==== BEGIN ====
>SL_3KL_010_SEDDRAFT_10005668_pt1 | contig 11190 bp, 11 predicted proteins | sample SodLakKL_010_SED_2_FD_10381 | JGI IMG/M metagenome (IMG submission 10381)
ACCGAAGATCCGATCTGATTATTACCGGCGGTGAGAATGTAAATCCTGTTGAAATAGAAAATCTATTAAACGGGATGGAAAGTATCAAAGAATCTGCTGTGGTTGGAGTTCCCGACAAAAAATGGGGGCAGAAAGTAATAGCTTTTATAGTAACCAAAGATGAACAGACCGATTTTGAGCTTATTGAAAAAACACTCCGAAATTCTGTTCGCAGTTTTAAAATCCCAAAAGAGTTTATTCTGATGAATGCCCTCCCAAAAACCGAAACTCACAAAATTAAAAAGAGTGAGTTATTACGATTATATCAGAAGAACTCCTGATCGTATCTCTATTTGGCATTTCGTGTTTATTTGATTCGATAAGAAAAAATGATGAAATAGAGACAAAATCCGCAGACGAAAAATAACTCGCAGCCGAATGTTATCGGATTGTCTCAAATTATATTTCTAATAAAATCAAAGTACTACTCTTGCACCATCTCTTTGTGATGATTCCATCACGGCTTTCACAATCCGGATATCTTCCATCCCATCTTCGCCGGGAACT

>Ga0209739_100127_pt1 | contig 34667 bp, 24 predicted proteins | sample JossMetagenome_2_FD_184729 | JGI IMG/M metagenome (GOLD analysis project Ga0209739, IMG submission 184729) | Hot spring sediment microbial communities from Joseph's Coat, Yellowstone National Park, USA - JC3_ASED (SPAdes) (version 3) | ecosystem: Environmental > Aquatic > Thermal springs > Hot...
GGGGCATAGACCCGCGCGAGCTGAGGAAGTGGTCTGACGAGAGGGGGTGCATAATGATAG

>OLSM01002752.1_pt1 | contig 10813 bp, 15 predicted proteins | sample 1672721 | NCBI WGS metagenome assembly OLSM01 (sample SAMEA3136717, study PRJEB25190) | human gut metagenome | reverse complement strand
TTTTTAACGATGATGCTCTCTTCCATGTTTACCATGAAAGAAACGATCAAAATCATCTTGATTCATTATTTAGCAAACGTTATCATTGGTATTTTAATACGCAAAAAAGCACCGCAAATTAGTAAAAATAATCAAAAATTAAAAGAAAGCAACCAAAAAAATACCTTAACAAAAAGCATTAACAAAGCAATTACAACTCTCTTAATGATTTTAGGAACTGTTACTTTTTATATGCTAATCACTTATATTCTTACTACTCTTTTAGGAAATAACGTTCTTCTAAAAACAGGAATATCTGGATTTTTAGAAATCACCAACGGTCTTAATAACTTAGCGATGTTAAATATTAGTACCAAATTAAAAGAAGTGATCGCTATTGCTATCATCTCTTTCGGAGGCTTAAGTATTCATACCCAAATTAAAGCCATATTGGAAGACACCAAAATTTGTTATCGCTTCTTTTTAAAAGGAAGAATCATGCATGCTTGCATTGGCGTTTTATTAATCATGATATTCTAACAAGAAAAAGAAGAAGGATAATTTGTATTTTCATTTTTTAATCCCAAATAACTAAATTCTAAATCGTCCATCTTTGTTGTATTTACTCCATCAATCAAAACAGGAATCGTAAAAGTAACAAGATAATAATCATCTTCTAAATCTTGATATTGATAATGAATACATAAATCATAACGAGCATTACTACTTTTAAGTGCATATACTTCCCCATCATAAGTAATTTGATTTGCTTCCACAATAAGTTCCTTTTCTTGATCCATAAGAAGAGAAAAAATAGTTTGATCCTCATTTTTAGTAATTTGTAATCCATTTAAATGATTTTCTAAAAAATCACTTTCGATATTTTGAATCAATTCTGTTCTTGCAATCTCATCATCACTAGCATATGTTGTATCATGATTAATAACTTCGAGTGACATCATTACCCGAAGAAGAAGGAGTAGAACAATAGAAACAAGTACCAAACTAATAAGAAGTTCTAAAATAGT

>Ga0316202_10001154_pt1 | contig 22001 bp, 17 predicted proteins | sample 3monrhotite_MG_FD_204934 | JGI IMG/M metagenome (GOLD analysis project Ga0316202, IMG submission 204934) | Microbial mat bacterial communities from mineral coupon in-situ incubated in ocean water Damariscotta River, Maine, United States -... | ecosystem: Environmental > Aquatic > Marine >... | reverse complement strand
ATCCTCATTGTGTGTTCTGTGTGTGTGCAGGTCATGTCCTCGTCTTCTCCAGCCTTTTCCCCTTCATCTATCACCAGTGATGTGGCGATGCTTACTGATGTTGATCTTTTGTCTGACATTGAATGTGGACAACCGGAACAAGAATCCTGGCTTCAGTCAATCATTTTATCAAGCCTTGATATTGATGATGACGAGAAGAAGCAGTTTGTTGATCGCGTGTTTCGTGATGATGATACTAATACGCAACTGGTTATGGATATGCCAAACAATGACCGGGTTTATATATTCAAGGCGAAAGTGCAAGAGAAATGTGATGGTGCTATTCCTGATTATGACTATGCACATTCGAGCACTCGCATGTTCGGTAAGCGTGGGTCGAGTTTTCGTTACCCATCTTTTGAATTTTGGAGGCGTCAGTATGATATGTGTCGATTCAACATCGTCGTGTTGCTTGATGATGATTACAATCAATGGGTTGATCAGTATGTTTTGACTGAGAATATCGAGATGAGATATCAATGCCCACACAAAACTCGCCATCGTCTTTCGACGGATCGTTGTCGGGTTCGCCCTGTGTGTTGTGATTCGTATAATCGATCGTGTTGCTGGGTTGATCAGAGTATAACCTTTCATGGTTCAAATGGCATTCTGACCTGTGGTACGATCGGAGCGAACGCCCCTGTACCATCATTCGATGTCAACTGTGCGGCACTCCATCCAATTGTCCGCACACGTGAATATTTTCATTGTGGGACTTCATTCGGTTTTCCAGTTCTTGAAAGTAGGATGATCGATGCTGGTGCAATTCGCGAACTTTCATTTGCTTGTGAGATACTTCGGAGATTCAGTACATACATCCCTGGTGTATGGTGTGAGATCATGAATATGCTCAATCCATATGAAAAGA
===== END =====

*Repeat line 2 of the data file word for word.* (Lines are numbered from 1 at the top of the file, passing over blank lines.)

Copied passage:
ACCGAAGATCCGATCTGATTATTACCGGCGGTGAGAATGTAAATCCTGTTGAAATAGAAAATCTATTAAACGGGATGGAAAGTATCAAAGAATCTGCTGTGGTTGGAGTTCCCGACAAAAAATGGGGGCAGAAAGTAATAGCTTTTATAGTAACCAAAGATGAACAGACCGATTTTGAGCTTATTGAAAAAACACTCCGAAATTCTGTTCGCAGTTTTAAAATCCCAAAAGAGTTTATTCTGATGAATGCCCTCCCAAAAACCGAAACTCACAAAATTAAAAAGAGTGAGTTATTACGATTATATCAGAAGAACTCCTGATCGTATCTCTATTTGGCATTTCGTGTTTATTTGATTCGATAAGAAAAAATGATGAAATAGAGACAAAATCCGCAGACGAAAAATAACTCGCAGCCGAATGTTATCGGATTGTCTCAAATTATATTTCTAATAAAATCAAAGTACTACTCTTGCACCATCTCTTTGTGATGATTCCATCACGGCTTTCACAATCCGGATATCTTCCATCCCATCTTCGCCGGGAACT